NINEVEH, Iraq — She set her small body on fire after pouring several liters of kerosene over herself and lighting a match. This is how she ended her life after her father refused to allow her to marry her lover and insisted she marry someone she did not know.
Shahnaz, who was not yet 25 years old, died at a burn center in Nineveh in April 2010 after physicians failed to save her from the injuries that disfigured her entire body. She is now another number on the long list of tragic victims of forced marriages.
Kalnaz, Shahnaz’s younger sister, described the incident to Al-Monitor: “It was an ominous day, [but] we did not expect her to carry out this disastrous act.” She added, “Fire devoured my sister’s body while she screamed out against all those who were unjust to her.”
The decision made by Layla, 27, was different. She acquiesced to a marriage that she was forced into by her family, to live a life that she described as a “silent death,” rather than a “scandalous death,” after her family refused to allow her to marry her university classmate.
Layla wiped away her tears as she said, “It’s possible that my father and brothers could have killed me to remove the stain on their honor, had they suspected that I was refusing to marry one of my cousins because of a relationship with my classmate, who they had not allowed me to marry.” She added, “I had no other option.”
The problem of forced marriage is not limited to Layla and Shahnaz. Thousands of women in all parts of Iraq share the same problem in the patriarchal and tribal society. The freedom of women, in general, is limited and their love lives, if discovered by the family, can create a pretext for her murder.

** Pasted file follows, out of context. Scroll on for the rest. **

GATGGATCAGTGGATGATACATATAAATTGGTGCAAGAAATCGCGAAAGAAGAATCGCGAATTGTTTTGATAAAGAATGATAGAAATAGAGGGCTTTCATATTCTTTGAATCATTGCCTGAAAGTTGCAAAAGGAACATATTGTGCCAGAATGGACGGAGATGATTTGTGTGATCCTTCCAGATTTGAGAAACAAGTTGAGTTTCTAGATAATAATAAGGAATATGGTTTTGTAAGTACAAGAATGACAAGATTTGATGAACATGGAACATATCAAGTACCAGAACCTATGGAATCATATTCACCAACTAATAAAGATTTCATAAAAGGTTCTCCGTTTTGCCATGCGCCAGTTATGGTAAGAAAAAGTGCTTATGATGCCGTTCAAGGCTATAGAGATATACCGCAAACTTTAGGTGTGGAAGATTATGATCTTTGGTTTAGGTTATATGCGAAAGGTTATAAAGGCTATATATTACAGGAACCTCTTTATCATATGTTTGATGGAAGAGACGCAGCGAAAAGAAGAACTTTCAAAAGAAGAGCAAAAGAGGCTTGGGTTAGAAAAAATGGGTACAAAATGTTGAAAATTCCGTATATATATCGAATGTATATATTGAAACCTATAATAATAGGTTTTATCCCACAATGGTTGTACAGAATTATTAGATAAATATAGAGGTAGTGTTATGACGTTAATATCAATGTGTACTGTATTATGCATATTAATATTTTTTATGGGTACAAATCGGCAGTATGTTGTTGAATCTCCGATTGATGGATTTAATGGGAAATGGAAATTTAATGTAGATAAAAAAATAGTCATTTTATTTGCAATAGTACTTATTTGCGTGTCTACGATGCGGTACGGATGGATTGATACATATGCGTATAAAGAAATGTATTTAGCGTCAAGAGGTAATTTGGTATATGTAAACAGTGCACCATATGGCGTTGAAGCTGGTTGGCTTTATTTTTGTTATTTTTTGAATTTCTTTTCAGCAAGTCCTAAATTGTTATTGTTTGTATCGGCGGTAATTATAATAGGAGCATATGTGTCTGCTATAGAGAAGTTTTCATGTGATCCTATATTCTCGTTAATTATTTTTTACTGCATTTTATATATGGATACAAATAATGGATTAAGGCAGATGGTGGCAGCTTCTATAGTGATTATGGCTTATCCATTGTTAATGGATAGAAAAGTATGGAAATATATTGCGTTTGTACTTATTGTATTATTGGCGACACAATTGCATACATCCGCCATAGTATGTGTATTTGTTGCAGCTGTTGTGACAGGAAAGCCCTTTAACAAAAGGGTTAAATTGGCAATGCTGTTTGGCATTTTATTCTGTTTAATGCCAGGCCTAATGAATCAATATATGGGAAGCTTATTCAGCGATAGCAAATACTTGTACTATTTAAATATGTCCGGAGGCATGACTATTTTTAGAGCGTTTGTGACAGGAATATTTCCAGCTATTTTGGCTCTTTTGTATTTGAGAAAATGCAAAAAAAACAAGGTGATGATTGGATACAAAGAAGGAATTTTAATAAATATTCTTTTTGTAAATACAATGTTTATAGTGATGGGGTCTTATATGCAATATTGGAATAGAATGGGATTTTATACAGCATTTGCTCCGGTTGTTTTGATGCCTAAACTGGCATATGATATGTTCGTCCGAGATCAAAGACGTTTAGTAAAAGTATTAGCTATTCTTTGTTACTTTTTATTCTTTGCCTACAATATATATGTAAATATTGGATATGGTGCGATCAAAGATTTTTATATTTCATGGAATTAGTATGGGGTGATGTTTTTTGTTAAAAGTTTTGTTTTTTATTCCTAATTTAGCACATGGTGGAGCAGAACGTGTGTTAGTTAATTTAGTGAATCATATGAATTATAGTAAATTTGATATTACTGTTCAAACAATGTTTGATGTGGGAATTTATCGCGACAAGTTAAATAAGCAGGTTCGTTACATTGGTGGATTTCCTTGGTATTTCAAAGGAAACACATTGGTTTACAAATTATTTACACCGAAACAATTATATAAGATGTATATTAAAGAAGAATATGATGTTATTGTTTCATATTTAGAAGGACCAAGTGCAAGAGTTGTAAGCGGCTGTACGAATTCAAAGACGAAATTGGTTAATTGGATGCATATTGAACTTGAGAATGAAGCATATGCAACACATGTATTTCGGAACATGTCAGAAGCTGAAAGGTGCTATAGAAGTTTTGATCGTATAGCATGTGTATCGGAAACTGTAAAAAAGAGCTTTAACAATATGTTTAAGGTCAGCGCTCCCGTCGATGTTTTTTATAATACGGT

Women are victims
There are different forms of forced marriage. Some occur for material reasons, as a result of the financial needs of the girl's family. Meanwhile, interfamilial marriages, particularly between cousins, are widely practiced in Iraq’s tribal society, in addition to “bride exchanges.” Social researcher Mohamed Abdel Hassan, told Al-Monitor that in the case of the latter, “The woman becomes the price that must be paid for the desires of her brother or father, who wants to marry a woman of his choice.” During such “exchanges,” a woman may be forced to marry a man she doesn’t know, chosen by the family of the woman that her father or brother wishes to marry. Thus, women become “victims with no choices or rights,” according to Abdel Hassan.
Abdel Hassan said that forced marriage can take another form in line with tribal customs, which dictate that women pay the price for a mistake committed by men. He explained that in order to resolve a tribal feud in the case of murder, a woman from the killer’s family is often forced to marry a man from the family of the deceased. This is a disaster for the woman, since she can be forced to marry a man who hates her, because she is related to the person who killed his family member. This can expose her to the worst kinds of retaliatory humiliation and degradation.
Ibrahim al-Obeidi, an Iraqi lawyer, told Al-Monitor that “Forced marriage is one the issues that is not brought up in the courts unless the victim files a complaint. Then, she must prove that she was threatened or forced into marriage. Furthermore, the difficulty of appearing in court, filing a complaint against her father or her brothers, and the danger that she will be exposed to after the trial have pushed women to surrender and submit to 'reality.'”
Iraqi legal expert Ahmed al-Husseini told Al-Monitor that it seems the absence of legal immunity and assurances for women who file complaints is the reason behind the discrepancy between the number of lawsuits filed by victims and the prevalence of forced marriage in Iraqi society. Husseini noted the “dominance of tribal customs” within Iraqi society in general.
Abdel Hassan said that the courts neglect to make sure that women are consenting to getting married. The woman comes to court accompanied by her parents, and the judge asks the classic question: “Do you consent to this marriage?” According to Abdel Hassan, the answer will certainly be “yes,” since her parents, the ones forcing her to get married, are present. He noted, “The courts should rely on a specialized social worker who would examine all aspects of the marriage, to confirm that it was consensual, without coercion of any type.”
Dlovan Barwari is an Iraqi journalist who has written for The Washington Post. He is a founding member of the Network of Iraqi Reporters for Investigative Journalism.
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